EAAC1 (−/−) mice reduce orienting behavior in adolescence
We next assessed exploration in EAAC1 (−/−) mice because impulsive-like behavior was shown in NMS rats. Interestingly, EAAC1 (−/−) mice showed impulsive-like exploration, similar to NMS rats (EAAC1 WT, 50.33 ± 4.73, n = 20; EAAC1 (−/−), 71.92 ± 5.83, n = 15; t(33) = 2.94, P < 0.01; Fig. 7d) (EAAC1 WT, 363.53 ± 29.94, n = 20; EAAC1 (−/−), 483.886 ± 19.06; t(33) = 3.135, n = 15, P < 0.01; Fig. 7g). We then tested EAAC1 (−/−) mice for orienting behavior in adolescence. As shown in Fig. 7k, l, EAAC1 (−/−) mice showed decreased rearing (EAAC1 WT, 21.40 ± 2.45; EAAC1 (−/−), 13.43 ± 1.24; t(15) = 2.543, P < 0.05) and wall-leaning (EAAC1 WT, 42.80 ± 2.73; EAAC1 (−/−), 32.57 ± 1.05; t(15) = 2.998, P < 0.01) in the open field. EAAC1 (−/−) mice showed an increased duration of self-grooming (EAAC1 WT, 10.16 ± 1.92; EAAC1 (−/−), 17.53 ± 3.00; t(33) = 2.163, P < 0.05) (Fig. 7m), corroborating the results of a previous report33. These results indicate that EAAC1 (−/−) mice display deficits in orienting and nonselective attention behavior.
EAAC1 (−/−) mice exhibit depressive behaviors in adolescence
EAAC1 (−/−) mice showed an increased time of immobility using the forced swimming test (EAAC1 WT, 83.13 ± 10.34 n = 10; EAAC1 (−/−), 127.40 ± 18.34, n = 7; t(15) = 2.208, P < 0.05; Fig. 8a). Therefore, we monitored the immobility time using the tail-suspension test, which also measures despair and depressive behaviors. We found that EAAC1 (−/−) mice showed a significant increase in the duration of immobility (EAAC1 WT, 145.91 ± 7.36, n = 14; EAAC1 (−/−), 208.15 ± 16.09, n = 11; t(23) = 6.275, P < 0.001; Fig. 8b, additional file 5: Video S1). We revealed for the first time that EAAC1 (−/−) mice show depressive-like behaviors in adolescence.
Early life is a sensitive period of brain development where experiencing any insult (such as stressful events) can cause far-reaching consequences. ELS has been established as a major risk factor for major depression and suicidal behavior along with other psychiatric illnesses in adolescence and adulthood1,34,35,36. The NMS model is a well-established animal model of early-life stress. However, different behavioral phenotypes have been reported depending on various NMS protocols, such as a single or sibling’s separation, the duration of separation, and the number of separations. In adolescence, increased and decreased fearful/anxiety-related behaviors, increased and no effect on depressive-like behaviors were all reported37,38. We used transient NMS during the first three postnatal weeks as well as characterized the model of early-life stress in adolescence.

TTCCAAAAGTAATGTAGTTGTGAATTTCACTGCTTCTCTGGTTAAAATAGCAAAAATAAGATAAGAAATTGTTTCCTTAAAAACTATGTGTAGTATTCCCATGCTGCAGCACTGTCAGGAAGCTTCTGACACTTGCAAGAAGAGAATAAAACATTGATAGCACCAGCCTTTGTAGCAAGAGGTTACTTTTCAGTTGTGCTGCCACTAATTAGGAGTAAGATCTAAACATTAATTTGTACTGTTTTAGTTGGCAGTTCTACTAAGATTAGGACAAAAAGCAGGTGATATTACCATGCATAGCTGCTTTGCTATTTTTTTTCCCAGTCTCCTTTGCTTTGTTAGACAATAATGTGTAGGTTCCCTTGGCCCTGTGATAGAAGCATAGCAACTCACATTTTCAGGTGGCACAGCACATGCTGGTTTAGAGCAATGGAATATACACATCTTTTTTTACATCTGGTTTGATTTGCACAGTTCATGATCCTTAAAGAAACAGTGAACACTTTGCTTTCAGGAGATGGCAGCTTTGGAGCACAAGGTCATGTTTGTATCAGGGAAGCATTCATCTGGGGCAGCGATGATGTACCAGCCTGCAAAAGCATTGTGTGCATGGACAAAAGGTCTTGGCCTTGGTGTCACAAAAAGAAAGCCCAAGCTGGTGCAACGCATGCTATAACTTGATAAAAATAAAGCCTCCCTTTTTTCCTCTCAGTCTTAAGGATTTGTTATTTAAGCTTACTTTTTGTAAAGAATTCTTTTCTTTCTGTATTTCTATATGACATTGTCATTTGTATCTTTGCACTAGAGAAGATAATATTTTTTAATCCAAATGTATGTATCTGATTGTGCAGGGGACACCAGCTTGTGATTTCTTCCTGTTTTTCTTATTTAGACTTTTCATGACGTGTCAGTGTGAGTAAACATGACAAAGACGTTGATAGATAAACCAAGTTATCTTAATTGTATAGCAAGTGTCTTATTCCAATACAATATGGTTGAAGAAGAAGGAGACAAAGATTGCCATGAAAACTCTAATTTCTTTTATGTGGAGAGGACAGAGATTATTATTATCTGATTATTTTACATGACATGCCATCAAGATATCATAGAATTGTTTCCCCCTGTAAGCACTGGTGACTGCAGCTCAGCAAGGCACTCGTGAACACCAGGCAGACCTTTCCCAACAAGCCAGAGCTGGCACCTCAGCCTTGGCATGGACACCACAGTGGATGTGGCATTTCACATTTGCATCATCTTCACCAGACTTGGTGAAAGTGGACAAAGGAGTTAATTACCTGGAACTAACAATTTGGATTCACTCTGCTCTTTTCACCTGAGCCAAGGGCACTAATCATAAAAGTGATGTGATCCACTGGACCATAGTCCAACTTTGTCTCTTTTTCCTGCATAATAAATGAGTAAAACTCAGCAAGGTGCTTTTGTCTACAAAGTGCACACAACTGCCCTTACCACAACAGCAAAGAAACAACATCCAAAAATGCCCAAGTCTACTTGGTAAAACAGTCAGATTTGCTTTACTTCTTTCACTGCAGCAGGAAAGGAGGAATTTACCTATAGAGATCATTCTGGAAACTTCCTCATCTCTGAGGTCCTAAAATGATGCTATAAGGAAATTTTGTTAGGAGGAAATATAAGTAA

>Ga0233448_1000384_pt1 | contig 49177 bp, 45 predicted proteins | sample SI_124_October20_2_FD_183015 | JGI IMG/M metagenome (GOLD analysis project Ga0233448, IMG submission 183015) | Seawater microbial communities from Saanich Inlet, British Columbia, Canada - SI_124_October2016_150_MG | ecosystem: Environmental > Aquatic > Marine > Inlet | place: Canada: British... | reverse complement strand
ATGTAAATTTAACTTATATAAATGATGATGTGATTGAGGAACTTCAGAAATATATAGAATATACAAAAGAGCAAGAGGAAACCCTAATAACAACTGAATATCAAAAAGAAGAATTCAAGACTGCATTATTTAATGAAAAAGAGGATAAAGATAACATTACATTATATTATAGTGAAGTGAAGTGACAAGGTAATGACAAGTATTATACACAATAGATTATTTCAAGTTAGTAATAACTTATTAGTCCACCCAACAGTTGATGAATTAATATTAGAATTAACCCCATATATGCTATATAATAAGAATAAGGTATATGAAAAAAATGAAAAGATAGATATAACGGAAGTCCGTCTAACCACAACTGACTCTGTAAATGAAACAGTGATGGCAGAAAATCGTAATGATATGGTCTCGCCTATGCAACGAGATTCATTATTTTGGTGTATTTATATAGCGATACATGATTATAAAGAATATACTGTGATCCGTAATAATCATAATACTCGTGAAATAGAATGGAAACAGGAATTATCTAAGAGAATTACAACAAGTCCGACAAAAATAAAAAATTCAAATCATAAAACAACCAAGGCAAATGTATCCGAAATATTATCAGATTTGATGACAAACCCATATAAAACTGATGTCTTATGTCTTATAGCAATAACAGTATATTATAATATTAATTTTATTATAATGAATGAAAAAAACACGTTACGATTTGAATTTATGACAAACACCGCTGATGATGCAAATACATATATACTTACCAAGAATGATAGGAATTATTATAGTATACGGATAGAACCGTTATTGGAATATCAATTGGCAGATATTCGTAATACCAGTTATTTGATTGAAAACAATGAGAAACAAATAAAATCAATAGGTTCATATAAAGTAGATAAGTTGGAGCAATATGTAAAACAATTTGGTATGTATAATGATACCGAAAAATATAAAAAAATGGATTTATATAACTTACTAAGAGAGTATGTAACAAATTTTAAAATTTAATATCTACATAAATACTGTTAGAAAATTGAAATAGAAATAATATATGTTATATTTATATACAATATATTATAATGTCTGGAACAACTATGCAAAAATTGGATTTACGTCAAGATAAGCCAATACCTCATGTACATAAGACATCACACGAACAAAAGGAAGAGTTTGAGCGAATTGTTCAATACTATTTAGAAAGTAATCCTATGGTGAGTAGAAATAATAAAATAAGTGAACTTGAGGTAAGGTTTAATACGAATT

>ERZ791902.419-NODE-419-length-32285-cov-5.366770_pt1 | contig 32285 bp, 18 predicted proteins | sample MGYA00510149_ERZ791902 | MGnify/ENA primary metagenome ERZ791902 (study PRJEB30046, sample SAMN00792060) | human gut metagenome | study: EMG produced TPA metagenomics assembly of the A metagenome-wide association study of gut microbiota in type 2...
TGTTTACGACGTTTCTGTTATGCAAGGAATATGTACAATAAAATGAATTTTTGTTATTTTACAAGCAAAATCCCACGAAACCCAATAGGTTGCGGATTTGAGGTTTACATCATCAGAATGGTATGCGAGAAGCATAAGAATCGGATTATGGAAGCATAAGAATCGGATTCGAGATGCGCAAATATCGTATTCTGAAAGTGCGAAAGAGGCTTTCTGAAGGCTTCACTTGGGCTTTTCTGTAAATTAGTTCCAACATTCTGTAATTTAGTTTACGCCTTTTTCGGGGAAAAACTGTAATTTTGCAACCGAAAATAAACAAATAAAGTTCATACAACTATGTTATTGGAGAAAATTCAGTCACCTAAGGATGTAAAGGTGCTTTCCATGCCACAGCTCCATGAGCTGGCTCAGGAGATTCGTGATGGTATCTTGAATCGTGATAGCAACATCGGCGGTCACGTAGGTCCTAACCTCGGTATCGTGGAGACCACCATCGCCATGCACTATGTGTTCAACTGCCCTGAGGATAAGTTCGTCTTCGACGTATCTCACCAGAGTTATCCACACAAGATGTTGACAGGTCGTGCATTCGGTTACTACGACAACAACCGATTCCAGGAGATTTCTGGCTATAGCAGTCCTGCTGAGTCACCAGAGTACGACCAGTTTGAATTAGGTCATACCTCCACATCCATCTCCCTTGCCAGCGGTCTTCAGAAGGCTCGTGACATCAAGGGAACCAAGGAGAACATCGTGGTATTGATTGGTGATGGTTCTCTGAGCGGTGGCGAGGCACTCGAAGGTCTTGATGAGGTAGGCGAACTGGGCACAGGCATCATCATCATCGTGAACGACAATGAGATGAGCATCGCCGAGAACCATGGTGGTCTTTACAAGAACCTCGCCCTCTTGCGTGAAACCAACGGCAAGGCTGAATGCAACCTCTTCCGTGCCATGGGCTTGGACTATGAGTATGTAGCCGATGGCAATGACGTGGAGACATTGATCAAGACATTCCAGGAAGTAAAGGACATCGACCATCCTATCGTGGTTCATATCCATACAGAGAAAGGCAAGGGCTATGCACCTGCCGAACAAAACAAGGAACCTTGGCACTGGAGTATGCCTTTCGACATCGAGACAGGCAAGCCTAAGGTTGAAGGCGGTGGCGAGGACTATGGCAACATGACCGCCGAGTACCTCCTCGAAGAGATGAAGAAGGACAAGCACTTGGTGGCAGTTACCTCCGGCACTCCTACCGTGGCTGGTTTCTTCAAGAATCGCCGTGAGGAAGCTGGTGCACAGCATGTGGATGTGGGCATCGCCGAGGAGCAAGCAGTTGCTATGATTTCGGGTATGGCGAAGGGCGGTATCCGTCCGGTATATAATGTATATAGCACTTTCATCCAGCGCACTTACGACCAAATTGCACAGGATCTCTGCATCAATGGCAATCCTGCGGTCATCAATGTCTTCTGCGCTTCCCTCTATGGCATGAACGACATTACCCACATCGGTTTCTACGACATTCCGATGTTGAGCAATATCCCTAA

In the present study, we found that EAAC1 protein expression was significantly decreased in the hippocampus and cerebral cortex of adolescent NMS rats. However, NMS did not affect the mRNA level of EAAC1 in the hippocampus in adolescence. These results may indicate regulation of the EAAC1 protein degradation pathway. Additionally, we did not observe significantly reduced EAAT1 and EAAT2 expression in the hippocampus of adolescent NMS rats. Previous human postmortem studies reported reduced expression of EAAC1 (EAAT3) and EAAT4 mRNA in the striatum in bipolar disorder39. Prenatal restraint stress offspring rats showed significantly induced depressive-like behavior and decreased EAAT2 and EAAT3 mRNA expression in the hippocampus40. In contrast, the transcript levels of EAAC1 were not significantly altered in learned helpless rats, an animal model of depression41.
Our data revealed that male NMS rats showed increased impulsive behavior in adolescence. During the open field task, male NMS rats spent a significantly longer time exploring a longer distance in the inner zone (Fig. 1). These findings are in agreement with the previously reported decreased anxiety-like behavior after experiencing maternal separation during the first two postnatal weeks42. Male NMS rats spent less time in the periphery (edge and side zone), suggesting that they were more impulsive than CON rats43. Moreover, we found for the first time that NMS rats showed hyperactivity only in the inner zone. Rats normally prefer to stay beside the wall where no predators may attack from the back. Furthermore, we found that EAAC1 (−/−) mice exhibited impulsive-like behavior as NMS rats. The initially reported Slclal/EAAT3-null mice showed decreased activity in the open field44, whereas other investigators have reported no significant changes in EAAC1 (−/−) mice45,46.
Rearing consists of stopping ambulation and standing on the hindlimbs and is used as a measure of orienting behavior because orienting or nonselective attention is associated with the duration of rearing episodes, where longer rearing indicates more orienting behavior38. Both rearing and leaning (against the walls) to novelty have been associated with the distribution of hippocampal mossy fibers in rats47,48. Additionally, rearing activity was differentially affected by hippocampal cholinergic and dynorphinergic systems, inhibition of nitric oxide synthesis, and blockade of NMDA glutamate receptors49,50,51. The NMS rats showed significantly less rearing and wall-leaning episodes than CON rats, indicating that they may have a deficit in nonselective attention and orienting. Here, we report that EAAC1 (−/−) mice also showed decreased rearing and wall-leaning activity.
Moreover, stretch attend postures occur a risk-assessment behavior indicating that the rodent is hesitant to move from its present location to a new position52,53; thus, a high frequency of these postures indicates a higher level of anxiety. We observed that NMS rats showed decreased stretching numbers in adolescence. These findings correlate with an increase in spending time in the inner zone; NMS rats showed a decrease in spending time in the edge zone.